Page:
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Heme peptides and their derivatives, also called microperoxidases (MPs), are employed as heme protein active site models, catalysts, and charge-transfer chromophores. In this work, two approaches to the biosynthesis of novel MPs are described. In one method, heme peptides are expressed as C-terminal tags to the protein azurin and the MP is liberated by proteolytic cleavage by an endopeptidase. In an alternative approach, heme peptides are expressed as N-terminal tags to the cysteine protease domain (CPD) of the Vibrio cholerae MARTX toxin. Once activated by inositol hexakisphosphate, CPD undergoes autocleavage at an N-terminal leucine residue to liberate the MP. Purification is aided by use of a histidine-immobilized Sepharose column that binds exposed heme [Asher, W. A., and Bren, K. L. (2010) Protein Sci. 19, 1830-1839]. These methods provide efficient and adaptable routes to the preparation of a wide range of biosynthetic heme peptides.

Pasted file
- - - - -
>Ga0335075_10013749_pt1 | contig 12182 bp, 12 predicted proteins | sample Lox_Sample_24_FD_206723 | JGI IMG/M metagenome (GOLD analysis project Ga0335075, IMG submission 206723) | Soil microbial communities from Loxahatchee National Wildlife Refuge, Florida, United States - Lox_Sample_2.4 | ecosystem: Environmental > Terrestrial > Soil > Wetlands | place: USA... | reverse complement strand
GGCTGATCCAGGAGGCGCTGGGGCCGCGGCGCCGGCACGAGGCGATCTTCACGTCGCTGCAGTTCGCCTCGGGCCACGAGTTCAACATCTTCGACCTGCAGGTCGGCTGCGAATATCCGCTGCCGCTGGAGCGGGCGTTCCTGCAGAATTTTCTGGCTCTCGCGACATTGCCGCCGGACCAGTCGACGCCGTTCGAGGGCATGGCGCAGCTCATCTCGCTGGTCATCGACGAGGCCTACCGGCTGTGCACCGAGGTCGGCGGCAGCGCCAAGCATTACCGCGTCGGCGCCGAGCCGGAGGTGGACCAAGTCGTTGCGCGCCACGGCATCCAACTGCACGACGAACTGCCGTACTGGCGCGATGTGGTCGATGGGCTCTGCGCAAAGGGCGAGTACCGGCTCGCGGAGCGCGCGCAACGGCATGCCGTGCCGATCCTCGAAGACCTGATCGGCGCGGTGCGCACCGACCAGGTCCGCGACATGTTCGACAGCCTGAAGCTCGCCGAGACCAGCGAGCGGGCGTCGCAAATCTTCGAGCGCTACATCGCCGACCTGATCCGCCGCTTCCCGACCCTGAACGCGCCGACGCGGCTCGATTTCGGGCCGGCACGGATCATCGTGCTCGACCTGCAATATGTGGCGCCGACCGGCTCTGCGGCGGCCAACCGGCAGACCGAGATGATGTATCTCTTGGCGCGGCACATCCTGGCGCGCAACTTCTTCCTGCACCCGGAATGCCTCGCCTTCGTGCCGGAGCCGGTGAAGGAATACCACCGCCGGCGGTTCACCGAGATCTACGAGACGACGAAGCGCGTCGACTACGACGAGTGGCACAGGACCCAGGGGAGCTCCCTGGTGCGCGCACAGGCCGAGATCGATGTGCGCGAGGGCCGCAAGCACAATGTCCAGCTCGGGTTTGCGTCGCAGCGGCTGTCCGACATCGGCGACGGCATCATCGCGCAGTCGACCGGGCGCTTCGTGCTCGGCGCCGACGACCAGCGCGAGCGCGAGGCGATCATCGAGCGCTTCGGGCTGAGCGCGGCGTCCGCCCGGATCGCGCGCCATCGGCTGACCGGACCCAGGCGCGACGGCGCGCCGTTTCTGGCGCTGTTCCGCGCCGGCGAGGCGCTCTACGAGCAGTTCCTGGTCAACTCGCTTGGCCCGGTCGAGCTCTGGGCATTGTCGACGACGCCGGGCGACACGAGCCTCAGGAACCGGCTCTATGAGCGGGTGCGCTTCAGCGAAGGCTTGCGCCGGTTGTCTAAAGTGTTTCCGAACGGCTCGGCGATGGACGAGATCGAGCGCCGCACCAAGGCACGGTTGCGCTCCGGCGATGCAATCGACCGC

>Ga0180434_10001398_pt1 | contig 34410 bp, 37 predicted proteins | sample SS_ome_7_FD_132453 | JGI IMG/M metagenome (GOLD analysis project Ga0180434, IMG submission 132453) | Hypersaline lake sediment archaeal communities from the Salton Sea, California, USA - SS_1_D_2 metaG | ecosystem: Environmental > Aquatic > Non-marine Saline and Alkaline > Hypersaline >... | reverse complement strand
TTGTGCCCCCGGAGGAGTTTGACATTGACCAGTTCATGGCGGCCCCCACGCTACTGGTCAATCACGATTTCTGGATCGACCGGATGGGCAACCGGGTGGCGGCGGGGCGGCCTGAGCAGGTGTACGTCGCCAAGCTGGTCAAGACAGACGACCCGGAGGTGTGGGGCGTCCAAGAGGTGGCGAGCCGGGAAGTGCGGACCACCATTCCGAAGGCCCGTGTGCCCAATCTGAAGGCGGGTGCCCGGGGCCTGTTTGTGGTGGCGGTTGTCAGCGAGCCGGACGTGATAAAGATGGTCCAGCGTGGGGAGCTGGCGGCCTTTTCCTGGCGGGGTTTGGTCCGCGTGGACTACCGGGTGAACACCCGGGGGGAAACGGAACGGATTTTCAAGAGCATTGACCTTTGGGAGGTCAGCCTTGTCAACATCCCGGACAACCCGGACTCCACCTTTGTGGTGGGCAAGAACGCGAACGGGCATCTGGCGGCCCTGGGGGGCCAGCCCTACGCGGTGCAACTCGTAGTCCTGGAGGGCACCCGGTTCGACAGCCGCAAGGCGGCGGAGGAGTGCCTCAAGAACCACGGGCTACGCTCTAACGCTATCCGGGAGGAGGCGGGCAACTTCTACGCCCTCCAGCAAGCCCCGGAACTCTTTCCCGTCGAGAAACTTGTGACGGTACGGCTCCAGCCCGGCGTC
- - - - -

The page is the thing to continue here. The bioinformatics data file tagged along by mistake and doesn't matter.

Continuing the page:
Erin C Kleingardner, Wesley B Asher, Kara L Bren. Efficient and Flexible Preparation of Biosynthetic Microperoxidases. Biochemistry. 2017 Jan 10;56(1):143-148

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PMID: 27957837

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